Nokia Siemens reveals next-generation IPTV strategy

12 Nov 2008

Nokia Siemens Networks has unleashed a new strategy aimed at equipping operators providing internet television (IPTV) with the ability to add Web 2.0 apps from third-party developers to their offerings.

The new offering will allow for full User Interface (UI) customisation, flexible third-party application integration and powerful management tools and verification processing.

Operators can differentiate their services and overcome the constraints of proprietary vendor development timelines that are typical in today’s IPTV environment, and leverage a more open model that allows for development by the operator’s own staff, third-party developers or a more open vendor community.

Future Human

Traditional IPTV development has been a closed exercise, primarily the responsibility of vendors based on proprietary architectures.

Nokia Siemens Networks is offering an intuitive Software Development Kit (SDK) that allows for third-party, customisable UI development on HTML and Java platforms so operators can customise and enhance their offerings themselves.

Nokia Siemens Networks is decoupling the UI layer from the application layer by using ready-to-use building blocks like so-called scriptables and plug-ins, allowing for internet Web 2.0-type applications to integrate within an IPTV system quickly and cost-effectively.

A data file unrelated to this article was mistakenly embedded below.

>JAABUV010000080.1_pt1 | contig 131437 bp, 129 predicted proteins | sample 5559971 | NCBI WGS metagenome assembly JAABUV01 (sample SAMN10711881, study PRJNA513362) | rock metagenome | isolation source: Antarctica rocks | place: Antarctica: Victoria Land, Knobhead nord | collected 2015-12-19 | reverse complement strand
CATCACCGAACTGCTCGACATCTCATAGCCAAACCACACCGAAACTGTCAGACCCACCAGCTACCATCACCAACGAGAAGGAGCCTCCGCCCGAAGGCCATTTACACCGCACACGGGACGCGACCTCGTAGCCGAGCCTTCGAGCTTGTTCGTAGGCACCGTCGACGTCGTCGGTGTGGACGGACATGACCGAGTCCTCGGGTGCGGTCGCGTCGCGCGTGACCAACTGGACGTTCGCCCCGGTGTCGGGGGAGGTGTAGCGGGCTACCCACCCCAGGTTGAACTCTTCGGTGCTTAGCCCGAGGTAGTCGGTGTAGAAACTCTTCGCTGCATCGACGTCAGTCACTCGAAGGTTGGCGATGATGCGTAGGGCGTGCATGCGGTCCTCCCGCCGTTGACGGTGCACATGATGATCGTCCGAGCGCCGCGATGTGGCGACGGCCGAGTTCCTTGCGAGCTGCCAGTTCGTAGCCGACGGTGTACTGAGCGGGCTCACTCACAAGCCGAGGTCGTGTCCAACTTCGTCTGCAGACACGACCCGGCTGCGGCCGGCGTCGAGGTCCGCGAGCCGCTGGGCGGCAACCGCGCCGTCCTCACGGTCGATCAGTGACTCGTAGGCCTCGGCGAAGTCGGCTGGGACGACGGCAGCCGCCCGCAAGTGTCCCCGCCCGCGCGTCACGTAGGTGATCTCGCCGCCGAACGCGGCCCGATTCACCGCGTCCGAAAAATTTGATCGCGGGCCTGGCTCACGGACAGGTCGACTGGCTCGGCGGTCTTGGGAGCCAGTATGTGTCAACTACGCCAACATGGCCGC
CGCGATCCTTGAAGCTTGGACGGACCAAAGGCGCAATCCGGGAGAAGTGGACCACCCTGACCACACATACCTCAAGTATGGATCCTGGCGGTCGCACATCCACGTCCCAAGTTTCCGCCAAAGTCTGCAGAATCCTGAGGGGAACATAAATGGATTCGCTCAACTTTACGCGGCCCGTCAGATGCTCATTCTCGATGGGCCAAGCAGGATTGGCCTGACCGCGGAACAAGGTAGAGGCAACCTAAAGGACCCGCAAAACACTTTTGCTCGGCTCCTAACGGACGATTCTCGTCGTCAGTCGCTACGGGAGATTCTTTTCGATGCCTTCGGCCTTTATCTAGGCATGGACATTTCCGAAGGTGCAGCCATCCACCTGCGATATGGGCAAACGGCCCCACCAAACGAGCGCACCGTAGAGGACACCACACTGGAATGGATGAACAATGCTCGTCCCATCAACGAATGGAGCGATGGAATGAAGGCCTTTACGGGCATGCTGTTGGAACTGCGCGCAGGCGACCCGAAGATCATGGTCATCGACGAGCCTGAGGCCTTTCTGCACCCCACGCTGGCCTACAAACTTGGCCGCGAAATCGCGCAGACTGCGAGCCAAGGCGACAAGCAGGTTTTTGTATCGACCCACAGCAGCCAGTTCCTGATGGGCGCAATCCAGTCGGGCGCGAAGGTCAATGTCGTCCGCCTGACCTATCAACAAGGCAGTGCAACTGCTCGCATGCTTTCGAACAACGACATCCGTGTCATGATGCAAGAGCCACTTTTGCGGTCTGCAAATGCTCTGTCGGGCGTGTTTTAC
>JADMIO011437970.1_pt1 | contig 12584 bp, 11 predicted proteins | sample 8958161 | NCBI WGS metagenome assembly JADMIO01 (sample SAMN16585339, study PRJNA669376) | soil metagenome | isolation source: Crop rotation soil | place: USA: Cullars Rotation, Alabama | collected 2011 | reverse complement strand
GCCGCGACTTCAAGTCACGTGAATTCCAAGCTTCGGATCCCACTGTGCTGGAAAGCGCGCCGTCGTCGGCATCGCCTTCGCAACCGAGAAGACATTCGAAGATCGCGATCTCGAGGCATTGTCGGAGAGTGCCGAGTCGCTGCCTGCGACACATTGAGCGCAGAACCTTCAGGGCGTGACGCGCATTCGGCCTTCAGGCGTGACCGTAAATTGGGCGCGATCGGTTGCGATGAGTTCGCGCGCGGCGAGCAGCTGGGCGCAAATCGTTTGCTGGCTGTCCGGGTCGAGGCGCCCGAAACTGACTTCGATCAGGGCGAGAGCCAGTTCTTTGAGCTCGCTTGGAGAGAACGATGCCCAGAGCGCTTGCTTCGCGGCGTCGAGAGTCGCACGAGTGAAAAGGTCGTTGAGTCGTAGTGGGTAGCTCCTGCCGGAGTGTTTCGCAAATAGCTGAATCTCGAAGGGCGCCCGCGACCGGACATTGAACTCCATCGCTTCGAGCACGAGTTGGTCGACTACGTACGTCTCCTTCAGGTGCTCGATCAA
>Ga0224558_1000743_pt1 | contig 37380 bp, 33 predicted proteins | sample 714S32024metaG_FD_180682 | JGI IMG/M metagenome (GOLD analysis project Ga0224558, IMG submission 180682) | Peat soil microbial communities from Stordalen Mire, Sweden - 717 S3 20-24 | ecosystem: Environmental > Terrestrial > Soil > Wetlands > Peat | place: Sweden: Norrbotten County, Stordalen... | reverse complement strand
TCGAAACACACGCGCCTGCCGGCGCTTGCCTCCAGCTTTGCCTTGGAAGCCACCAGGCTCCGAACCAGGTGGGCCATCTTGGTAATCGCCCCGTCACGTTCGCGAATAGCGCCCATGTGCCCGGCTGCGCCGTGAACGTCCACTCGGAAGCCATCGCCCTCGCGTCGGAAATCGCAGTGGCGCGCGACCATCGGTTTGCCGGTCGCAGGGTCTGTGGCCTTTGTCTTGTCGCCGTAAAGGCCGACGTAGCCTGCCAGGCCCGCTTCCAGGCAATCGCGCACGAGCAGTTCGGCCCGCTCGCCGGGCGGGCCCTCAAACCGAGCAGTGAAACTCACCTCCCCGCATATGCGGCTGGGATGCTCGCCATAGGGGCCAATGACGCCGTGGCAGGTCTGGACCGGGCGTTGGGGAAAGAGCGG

While Nokia Siemens Networks Home Entertainment Release 3.0 brings the fundamentals of an IPTV solution with high-definition television (HDTV), digital video recorder (DVR), video on demand (VOD) and caller ID, it uses open processes to help operators bring their vision of entertainment services to market more quickly and offer differentiation in their service segment.

“Nokia Siemens Networks is fundamentally changing the game in the IPTV ecosystem,” observed Lawrence Brickman, managing director, CloverLeaf Digital, a next-generation media company dedicated to providing interactive TV products and services.

“By allowing independent media application development, companies like ours can develop in an open environment, and we can help operators bring their vision for advanced home entertainment offerings to market more quickly.”

“The IPTV industry must take a leap forward beyond a proprietary, vendor-only development model, and leverage the proven internet model for introducing open and flexible applications and services,” added Brook Longdon, global head of IPTV Solutions, Nokia Siemens Networks.

“The industry is at a crossroad of being able to blend the world of Web 2.0 with that of traditional linear broadcast offerings, and the next-generation IPTV solution we are launching today will help accelerate that reality,” Longdon said.

By John Kennedy

John Kennedy is a journalist who served as editor of Silicon Republic for 17 years